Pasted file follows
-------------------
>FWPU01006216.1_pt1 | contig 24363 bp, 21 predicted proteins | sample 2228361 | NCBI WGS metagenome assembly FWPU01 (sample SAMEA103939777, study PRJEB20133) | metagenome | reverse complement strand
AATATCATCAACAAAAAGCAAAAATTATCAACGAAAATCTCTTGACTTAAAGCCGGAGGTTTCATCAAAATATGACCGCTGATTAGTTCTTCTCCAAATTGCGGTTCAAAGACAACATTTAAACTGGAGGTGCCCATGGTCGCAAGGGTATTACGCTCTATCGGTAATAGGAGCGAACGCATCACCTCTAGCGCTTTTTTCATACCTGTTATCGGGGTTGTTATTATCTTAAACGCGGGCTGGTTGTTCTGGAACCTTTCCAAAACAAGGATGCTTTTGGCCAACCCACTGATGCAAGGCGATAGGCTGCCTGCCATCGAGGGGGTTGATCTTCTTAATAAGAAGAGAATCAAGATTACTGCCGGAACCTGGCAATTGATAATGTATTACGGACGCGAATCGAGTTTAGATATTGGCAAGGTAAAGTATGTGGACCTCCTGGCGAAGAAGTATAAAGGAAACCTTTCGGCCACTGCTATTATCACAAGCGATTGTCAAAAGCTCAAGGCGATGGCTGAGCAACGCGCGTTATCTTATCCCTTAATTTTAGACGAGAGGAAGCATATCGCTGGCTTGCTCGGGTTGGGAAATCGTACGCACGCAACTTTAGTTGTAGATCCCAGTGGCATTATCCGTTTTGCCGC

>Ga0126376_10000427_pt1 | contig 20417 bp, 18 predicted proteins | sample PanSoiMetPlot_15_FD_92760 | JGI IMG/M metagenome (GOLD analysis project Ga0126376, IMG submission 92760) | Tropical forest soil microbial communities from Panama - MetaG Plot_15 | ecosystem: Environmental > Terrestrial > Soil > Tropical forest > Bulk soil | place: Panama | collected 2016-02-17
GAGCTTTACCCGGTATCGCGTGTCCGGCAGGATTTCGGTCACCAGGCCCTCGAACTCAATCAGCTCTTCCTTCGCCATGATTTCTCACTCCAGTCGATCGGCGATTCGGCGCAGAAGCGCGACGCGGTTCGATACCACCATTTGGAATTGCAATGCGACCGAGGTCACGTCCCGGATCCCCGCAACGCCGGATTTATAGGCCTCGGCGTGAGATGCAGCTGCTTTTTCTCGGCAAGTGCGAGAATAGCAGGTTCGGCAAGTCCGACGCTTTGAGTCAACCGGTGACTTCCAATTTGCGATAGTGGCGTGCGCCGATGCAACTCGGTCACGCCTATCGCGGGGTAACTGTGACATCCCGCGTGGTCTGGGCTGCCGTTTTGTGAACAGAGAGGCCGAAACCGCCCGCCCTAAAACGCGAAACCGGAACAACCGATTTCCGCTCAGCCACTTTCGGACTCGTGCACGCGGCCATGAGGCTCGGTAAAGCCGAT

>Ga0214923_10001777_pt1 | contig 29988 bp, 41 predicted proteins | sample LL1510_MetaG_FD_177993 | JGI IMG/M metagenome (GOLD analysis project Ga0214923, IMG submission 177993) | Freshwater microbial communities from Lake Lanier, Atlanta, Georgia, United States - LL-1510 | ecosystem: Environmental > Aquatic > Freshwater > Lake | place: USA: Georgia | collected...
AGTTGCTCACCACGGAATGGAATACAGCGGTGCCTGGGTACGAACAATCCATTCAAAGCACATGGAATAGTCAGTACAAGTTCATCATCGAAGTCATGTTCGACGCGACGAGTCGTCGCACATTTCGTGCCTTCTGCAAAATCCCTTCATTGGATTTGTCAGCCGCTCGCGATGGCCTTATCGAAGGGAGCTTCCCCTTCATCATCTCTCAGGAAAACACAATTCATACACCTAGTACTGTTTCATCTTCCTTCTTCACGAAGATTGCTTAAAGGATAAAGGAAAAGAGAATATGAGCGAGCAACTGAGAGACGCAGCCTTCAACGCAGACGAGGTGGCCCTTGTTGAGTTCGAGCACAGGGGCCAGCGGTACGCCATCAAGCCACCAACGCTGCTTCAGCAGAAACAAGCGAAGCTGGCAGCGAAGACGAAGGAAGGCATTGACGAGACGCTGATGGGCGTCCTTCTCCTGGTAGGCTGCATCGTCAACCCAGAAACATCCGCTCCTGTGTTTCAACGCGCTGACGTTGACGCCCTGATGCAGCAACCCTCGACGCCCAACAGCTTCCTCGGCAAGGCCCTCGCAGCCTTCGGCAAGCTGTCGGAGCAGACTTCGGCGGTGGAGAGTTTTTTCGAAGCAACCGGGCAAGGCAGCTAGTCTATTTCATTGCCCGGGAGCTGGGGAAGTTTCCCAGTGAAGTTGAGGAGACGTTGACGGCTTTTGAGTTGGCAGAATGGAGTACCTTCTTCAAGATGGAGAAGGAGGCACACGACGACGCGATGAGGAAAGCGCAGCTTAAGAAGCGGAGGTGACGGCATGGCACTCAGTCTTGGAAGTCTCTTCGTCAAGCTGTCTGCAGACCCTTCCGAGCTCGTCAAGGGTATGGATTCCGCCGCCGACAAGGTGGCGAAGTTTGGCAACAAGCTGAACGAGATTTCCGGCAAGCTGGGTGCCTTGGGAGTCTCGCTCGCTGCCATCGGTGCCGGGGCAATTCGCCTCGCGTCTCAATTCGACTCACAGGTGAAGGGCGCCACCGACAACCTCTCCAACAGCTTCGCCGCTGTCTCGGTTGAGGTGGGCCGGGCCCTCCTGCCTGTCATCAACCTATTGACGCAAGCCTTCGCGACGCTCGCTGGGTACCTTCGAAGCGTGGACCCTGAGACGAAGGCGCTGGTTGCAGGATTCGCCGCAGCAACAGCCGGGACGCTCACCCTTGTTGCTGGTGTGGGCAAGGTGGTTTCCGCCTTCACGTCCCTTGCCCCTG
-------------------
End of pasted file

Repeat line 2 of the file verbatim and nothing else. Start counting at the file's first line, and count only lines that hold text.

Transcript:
AATATCATCAACAAAAAGCAAAAATTATCAACGAAAATCTCTTGACTTAAAGCCGGAGGTTTCATCAAAATATGACCGCTGATTAGTTCTTCTCCAAATTGCGGTTCAAAGACAACATTTAAACTGGAGGTGCCCATGGTCGCAAGGGTATTACGCTCTATCGGTAATAGGAGCGAACGCATCACCTCTAGCGCTTTTTTCATACCTGTTATCGGGGTTGTTATTATCTTAAACGCGGGCTGGTTGTTCTGGAACCTTTCCAAAACAAGGATGCTTTTGGCCAACCCACTGATGCAAGGCGATAGGCTGCCTGCCATCGAGGGGGTTGATCTTCTTAATAAGAAGAGAATCAAGATTACTGCCGGAACCTGGCAATTGATAATGTATTACGGACGCGAATCGAGTTTAGATATTGGCAAGGTAAAGTATGTGGACCTCCTGGCGAAGAAGTATAAAGGAAACCTTTCGGCCACTGCTATTATCACAAGCGATTGTCAAAAGCTCAAGGCGATGGCTGAGCAACGCGCGTTATCTTATCCCTTAATTTTAGACGAGAGGAAGCATATCGCTGGCTTGCTCGGGTTGGGAAATCGTACGCACGCAACTTTAGTTGTAGATCCCAGTGGCATTATCCGTTTTGCCGC